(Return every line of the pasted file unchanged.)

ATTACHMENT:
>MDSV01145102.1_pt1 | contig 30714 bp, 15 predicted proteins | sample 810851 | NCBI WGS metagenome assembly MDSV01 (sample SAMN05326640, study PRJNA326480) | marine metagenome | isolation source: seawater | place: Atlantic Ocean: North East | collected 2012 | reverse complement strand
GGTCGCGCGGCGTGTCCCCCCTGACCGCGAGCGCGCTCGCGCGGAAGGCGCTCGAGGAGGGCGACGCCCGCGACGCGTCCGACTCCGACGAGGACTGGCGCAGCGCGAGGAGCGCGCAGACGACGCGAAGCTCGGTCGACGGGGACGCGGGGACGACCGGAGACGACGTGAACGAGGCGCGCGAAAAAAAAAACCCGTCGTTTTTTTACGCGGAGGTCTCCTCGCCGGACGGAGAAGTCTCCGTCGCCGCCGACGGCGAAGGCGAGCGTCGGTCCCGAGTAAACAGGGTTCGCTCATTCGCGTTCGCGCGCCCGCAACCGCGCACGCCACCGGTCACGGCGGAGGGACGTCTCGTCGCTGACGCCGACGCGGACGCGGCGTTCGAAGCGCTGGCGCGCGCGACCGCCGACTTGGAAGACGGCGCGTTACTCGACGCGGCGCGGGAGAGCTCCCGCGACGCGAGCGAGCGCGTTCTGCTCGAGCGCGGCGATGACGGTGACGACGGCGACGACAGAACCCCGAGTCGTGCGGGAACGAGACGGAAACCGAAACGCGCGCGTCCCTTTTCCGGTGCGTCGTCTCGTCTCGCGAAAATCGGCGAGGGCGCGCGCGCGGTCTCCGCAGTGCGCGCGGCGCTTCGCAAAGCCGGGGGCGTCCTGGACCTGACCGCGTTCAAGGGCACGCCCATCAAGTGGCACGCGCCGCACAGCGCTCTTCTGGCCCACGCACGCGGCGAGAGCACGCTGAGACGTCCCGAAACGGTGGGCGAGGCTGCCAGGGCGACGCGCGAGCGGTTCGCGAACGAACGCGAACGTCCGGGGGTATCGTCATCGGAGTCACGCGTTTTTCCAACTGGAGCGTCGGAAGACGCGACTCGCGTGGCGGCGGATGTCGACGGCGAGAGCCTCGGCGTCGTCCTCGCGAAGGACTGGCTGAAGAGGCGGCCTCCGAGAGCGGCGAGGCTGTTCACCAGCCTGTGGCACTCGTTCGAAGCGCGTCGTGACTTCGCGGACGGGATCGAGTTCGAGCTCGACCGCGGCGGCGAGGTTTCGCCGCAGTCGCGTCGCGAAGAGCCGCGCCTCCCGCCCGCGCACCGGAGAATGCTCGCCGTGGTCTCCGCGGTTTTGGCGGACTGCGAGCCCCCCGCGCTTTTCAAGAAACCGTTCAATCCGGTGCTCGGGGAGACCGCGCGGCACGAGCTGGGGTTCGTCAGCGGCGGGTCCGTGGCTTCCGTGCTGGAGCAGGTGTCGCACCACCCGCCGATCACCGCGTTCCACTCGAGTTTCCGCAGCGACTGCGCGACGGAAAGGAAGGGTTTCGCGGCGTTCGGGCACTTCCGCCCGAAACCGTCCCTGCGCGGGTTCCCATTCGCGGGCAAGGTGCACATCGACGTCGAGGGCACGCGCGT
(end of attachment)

>MDSV01145102.1_pt1 | contig 30714 bp, 15 predicted proteins | sample 810851 | NCBI WGS metagenome assembly MDSV01 (sample SAMN05326640, study PRJNA326480) | marine metagenome | isolation source: seawater | place: Atlantic Ocean: North East | collected 2012 | reverse complement strand
GGTCGCGCGGCGTGTCCCCCCTGACCGCGAGCGCGCTCGCGCGGAAGGCGCTCGAGGAGGGCGACGCCCGCGACGCGTCCGACTCCGACGAGGACTGGCGCAGCGCGAGGAGCGCGCAGACGACGCGAAGCTCGGTCGACGGGGACGCGGGGACGACCGGAGACGACGTGAACGAGGCGCGCGAAAAAAAAAACCCGTCGTTTTTTTACGCGGAGGTCTCCTCGCCGGACGGAGAAGTCTCCGTCGCCGCCGACGGCGAAGGCGAGCGTCGGTCCCGAGTAAACAGGGTTCGCTCATTCGCGTTCGCGCGCCCGCAACCGCGCACGCCACCGGTCACGGCGGAGGGACGTCTCGTCGCTGACGCCGACGCGGACGCGGCGTTCGAAGCGCTGGCGCGCGCGACCGCCGACTTGGAAGACGGCGCGTTACTCGACGCGGCGCGGGAGAGCTCCCGCGACGCGAGCGAGCGCGTTCTGCTCGAGCGCGGCGATGACGGTGACGACGGCGACGACAGAACCCCGAGTCGTGCGGGAACGAGACGGAAACCGAAACGCGCGCGTCCCTTTTCCGGTGCGTCGTCTCGTCTCGCGAAAATCGGCGAGGGCGCGCGCGCGGTCTCCGCAGTGCGCGCGGCGCTTCGCAAAGCCGGGGGCGTCCTGGACCTGACCGCGTTCAAGGGCACGCCCATCAAGTGGCACGCGCCGCACAGCGCTCTTCTGGCCCACGCACGCGGCGAGAGCACGCTGAGACGTCCCGAAACGGTGGGCGAGGCTGCCAGGGCGACGCGCGAGCGGTTCGCGAACGAACGCGAACGTCCGGGGGTATCGTCATCGGAGTCACGCGTTTTTCCAACTGGAGCGTCGGAAGACGCGACTCGCGTGGCGGCGGATGTCGACGGCGAGAGCCTCGGCGTCGTCCTCGCGAAGGACTGGCTGAAGAGGCGGCCTCCGAGAGCGGCGAGGCTGTTCACCAGCCTGTGGCACTCGTTCGAAGCGCGTCGTGACTTCGCGGACGGGATCGAGTTCGAGCTCGACCGCGGCGGCGAGGTTTCGCCGCAGTCGCGTCGCGAAGAGCCGCGCCTCCCGCCCGCGCACCGGAGAATGCTCGCCGTGGTCTCCGCGGTTTTGGCGGACTGCGAGCCCCCCGCGCTTTTCAAGAAACCGTTCAATCCGGTGCTCGGGGAGACCGCGCGGCACGAGCTGGGGTTCGTCAGCGGCGGGTCCGTGGCTTCCGTGCTGGAGCAGGTGTCGCACCACCCGCCGATCACCGCGTTCCACTCGAGTTTCCGCAGCGACTGCGCGACGGAAAGGAAGGGTTTCGCGGCGTTCGGGCACTTCCGCCCGAAACCGTCCCTGCGCGGGTTCCCATTCGCGGGCAAGGTGCACATCGACGTCGAGGGCACGCGCGT